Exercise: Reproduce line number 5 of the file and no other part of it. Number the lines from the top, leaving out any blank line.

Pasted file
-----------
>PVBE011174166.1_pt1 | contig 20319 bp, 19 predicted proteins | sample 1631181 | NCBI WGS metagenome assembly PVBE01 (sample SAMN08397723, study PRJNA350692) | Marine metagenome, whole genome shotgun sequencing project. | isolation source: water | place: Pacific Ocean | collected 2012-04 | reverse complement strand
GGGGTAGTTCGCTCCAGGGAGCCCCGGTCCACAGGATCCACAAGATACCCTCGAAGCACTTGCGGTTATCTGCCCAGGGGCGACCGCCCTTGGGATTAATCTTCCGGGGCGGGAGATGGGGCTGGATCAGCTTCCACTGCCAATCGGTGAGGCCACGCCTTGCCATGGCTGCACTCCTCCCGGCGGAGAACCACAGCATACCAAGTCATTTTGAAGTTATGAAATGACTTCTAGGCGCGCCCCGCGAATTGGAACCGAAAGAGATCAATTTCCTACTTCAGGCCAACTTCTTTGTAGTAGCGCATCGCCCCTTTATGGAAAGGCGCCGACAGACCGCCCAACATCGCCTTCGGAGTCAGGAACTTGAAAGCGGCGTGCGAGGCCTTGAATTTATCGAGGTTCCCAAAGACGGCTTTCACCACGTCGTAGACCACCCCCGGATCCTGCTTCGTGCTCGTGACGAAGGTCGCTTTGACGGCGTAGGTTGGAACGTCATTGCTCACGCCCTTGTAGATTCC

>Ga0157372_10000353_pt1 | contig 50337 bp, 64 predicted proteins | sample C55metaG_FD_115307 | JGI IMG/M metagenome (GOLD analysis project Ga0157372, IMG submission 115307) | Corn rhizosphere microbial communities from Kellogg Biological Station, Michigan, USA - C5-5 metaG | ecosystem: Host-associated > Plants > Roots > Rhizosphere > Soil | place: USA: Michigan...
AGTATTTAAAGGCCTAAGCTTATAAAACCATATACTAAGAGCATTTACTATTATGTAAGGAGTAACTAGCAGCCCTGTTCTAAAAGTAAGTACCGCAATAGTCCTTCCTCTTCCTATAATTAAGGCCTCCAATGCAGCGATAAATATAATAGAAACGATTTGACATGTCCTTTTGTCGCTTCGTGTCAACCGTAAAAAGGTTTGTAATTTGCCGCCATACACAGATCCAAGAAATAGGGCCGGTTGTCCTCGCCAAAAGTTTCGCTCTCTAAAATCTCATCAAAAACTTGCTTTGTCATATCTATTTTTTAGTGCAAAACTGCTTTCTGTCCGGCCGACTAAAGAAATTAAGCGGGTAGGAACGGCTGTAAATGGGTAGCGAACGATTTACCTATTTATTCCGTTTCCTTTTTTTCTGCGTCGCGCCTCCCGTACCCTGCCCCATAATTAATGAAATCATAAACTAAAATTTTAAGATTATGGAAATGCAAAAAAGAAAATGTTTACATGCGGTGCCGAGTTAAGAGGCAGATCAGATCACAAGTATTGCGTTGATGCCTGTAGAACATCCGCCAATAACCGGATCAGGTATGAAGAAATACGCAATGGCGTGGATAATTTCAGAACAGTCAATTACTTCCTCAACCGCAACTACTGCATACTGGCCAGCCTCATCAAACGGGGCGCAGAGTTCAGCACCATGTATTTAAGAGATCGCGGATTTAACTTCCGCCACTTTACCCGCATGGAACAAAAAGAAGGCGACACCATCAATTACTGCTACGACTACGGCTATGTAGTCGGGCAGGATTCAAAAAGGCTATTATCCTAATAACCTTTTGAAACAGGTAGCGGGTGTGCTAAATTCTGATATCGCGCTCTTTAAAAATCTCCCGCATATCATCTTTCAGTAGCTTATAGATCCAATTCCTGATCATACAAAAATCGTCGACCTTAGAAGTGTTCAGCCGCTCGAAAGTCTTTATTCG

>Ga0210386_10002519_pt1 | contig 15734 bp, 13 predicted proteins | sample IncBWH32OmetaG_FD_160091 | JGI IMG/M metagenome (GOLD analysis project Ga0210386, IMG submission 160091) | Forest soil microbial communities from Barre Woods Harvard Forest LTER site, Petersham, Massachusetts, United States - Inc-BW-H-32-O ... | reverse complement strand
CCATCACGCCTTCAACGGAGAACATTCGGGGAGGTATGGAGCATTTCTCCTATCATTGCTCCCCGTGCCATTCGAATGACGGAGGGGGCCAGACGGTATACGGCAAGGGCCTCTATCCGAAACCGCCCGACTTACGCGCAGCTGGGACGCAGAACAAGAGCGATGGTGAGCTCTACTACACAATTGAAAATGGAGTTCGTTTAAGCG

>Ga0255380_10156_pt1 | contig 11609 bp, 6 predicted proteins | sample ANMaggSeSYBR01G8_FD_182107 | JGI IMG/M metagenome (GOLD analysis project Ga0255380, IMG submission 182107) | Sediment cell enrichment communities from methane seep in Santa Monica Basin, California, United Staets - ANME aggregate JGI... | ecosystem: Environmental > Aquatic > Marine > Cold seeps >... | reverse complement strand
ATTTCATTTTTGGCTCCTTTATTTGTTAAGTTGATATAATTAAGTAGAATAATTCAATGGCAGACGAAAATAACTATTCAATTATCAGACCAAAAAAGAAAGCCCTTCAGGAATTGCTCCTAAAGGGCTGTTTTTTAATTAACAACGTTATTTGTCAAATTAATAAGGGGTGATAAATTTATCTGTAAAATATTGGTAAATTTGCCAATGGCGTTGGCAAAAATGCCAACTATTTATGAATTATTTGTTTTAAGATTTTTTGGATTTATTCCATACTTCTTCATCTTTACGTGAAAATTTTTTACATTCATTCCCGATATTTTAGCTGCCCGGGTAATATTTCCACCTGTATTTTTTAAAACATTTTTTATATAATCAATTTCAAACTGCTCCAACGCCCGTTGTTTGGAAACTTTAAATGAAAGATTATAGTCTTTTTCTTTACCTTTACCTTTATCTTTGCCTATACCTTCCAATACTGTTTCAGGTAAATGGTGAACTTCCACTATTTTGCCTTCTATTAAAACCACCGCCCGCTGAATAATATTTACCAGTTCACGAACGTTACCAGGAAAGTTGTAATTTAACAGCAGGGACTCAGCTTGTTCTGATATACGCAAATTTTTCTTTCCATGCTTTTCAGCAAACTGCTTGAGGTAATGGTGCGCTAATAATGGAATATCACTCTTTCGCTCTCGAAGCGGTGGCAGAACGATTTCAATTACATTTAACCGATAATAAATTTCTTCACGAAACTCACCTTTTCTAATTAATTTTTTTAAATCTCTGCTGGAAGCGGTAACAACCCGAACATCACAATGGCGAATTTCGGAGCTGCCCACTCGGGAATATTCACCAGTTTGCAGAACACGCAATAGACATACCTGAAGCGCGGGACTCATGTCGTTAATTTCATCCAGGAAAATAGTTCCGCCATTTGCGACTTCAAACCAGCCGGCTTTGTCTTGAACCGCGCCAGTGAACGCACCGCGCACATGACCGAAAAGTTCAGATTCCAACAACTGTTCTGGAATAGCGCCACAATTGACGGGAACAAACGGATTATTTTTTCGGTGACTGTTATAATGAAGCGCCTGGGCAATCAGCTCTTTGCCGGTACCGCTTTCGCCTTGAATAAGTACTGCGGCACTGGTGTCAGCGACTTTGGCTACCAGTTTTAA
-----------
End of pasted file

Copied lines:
>Ga0210386_10002519_pt1 | contig 15734 bp, 13 predicted proteins | sample IncBWH32OmetaG_FD_160091 | JGI IMG/M metagenome (GOLD analysis project Ga0210386, IMG submission 160091) | Forest soil microbial communities from Barre Woods Harvard Forest LTER site, Petersham, Massachusetts, United States - Inc-BW-H-32-O ... | reverse complement strand